The battle against the giant African snail continues as crews work to get the critter out of Florida.
"Are we winning? The answer is we are winning, but it won't be a short-term effort," said Florida Department of Agriculture Division of Plant Industry Director Richard Gaskalla.
The state has tracked down and caught 80,000 shelled slugs this year. Despite the good news, they continue to scoot into backyards.
"They grow quickly. They can eat just about anything out there. Even the larger ones can eat a lot of poison and detoxify -- they are tough all around," said Dr. Trevor Smith.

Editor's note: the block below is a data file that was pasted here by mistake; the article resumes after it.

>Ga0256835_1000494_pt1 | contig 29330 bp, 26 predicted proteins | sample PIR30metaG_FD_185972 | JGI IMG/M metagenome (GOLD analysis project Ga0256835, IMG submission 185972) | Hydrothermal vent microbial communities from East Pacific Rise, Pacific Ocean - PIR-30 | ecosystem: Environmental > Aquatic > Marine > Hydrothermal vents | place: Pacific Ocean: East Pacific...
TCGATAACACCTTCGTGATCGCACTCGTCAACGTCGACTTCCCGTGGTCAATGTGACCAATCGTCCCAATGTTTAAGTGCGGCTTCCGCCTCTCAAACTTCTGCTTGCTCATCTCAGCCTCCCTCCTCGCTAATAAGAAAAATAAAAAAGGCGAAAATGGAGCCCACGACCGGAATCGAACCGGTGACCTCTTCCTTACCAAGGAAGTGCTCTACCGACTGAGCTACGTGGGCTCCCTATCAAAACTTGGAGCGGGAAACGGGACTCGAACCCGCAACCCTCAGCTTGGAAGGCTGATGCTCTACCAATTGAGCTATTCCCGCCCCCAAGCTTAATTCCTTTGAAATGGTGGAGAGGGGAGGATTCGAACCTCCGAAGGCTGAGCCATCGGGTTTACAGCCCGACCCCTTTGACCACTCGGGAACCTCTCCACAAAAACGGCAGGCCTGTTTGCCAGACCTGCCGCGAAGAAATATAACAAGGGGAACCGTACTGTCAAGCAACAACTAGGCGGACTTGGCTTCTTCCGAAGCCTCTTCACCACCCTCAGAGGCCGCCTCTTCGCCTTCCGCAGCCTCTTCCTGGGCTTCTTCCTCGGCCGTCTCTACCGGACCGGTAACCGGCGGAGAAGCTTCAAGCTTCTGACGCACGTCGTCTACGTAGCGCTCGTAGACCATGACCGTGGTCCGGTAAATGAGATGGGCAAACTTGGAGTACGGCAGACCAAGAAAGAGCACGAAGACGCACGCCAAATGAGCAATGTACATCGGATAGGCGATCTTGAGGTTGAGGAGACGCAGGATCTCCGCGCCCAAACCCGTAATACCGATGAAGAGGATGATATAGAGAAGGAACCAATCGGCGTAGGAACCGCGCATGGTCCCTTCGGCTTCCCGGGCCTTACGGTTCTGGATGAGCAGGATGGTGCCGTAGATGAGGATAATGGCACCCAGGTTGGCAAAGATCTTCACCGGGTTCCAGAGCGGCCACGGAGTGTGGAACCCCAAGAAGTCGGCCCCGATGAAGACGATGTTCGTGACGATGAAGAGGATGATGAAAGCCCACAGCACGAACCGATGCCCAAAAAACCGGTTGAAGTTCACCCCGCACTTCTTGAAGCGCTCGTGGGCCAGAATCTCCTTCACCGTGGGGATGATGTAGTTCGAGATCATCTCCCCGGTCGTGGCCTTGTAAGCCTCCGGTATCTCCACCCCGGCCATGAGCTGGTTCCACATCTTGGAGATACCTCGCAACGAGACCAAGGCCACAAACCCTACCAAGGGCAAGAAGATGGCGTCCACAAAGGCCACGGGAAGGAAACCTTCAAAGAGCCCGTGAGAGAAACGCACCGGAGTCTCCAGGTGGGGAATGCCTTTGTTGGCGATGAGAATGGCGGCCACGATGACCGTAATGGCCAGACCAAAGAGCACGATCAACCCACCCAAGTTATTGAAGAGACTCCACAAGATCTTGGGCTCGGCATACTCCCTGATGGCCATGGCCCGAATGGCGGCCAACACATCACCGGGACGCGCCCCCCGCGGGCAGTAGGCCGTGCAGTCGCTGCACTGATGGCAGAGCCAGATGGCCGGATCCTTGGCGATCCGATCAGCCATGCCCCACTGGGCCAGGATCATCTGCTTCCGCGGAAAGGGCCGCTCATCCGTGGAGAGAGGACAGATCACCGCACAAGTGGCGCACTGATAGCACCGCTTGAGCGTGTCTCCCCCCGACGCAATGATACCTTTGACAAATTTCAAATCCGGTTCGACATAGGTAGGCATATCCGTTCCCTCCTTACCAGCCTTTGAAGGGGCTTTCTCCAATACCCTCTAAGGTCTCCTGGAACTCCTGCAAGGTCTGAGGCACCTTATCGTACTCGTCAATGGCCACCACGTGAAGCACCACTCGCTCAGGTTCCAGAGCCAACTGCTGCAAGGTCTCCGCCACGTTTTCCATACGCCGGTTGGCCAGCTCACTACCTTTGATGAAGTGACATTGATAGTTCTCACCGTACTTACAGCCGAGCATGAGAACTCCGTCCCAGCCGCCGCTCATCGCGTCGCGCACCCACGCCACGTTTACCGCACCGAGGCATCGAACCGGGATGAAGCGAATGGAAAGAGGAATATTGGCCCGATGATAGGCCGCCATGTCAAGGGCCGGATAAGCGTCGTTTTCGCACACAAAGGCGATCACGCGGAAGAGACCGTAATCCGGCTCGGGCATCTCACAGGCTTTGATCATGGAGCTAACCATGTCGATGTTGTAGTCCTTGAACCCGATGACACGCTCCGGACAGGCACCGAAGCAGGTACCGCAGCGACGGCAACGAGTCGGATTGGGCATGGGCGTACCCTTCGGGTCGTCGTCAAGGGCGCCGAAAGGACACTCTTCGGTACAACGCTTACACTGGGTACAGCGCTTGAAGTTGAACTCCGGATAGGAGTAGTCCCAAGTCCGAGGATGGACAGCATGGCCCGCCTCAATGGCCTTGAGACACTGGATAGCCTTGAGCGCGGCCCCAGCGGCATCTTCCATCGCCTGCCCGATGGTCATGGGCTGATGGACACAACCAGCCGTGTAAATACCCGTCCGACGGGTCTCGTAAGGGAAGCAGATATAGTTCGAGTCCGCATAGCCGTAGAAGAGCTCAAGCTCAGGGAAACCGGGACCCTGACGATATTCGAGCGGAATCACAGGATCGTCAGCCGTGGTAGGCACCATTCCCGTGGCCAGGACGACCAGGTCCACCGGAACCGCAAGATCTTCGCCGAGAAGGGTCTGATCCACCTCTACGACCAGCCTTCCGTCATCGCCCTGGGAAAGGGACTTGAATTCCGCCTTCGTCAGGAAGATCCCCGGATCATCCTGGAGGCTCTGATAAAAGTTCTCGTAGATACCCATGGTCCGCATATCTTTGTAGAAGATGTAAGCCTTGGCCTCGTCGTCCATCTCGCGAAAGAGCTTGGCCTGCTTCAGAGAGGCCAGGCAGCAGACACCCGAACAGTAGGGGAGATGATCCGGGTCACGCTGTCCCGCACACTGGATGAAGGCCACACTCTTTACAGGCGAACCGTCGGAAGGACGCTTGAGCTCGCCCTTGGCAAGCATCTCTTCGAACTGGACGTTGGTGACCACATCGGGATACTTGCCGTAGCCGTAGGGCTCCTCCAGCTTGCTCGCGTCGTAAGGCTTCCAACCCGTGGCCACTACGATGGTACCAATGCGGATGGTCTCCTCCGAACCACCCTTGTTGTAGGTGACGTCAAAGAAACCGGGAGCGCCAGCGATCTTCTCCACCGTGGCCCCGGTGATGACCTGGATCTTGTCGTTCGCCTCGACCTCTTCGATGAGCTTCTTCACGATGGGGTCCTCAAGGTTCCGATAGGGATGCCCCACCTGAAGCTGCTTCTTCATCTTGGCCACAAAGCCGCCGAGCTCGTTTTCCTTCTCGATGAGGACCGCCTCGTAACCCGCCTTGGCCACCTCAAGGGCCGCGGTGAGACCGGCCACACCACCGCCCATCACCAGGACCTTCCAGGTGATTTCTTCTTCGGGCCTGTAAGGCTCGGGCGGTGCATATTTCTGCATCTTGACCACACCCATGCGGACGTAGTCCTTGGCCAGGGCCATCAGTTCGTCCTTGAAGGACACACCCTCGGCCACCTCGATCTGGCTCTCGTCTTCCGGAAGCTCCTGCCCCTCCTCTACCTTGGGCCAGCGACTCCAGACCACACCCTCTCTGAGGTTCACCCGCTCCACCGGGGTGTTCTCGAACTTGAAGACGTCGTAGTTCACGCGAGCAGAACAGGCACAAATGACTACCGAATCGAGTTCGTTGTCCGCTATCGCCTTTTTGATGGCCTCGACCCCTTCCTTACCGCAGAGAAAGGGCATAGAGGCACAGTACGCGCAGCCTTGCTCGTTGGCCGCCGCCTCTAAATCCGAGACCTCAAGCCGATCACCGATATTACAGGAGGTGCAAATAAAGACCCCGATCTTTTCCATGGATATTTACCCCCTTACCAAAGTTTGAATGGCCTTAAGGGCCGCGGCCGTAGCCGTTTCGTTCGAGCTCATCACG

The non-native slugs carry dangerous bacteria and a parasite that can cause meningitis. They also destroy native plants and insects and leave behind a slimy path.
"They are stubborn and persistent. You might knock out one -- you have all those eggs under ground waiting to emerge," said Dr. Smith.
One snail can lay up to 1,200 eggs in one year.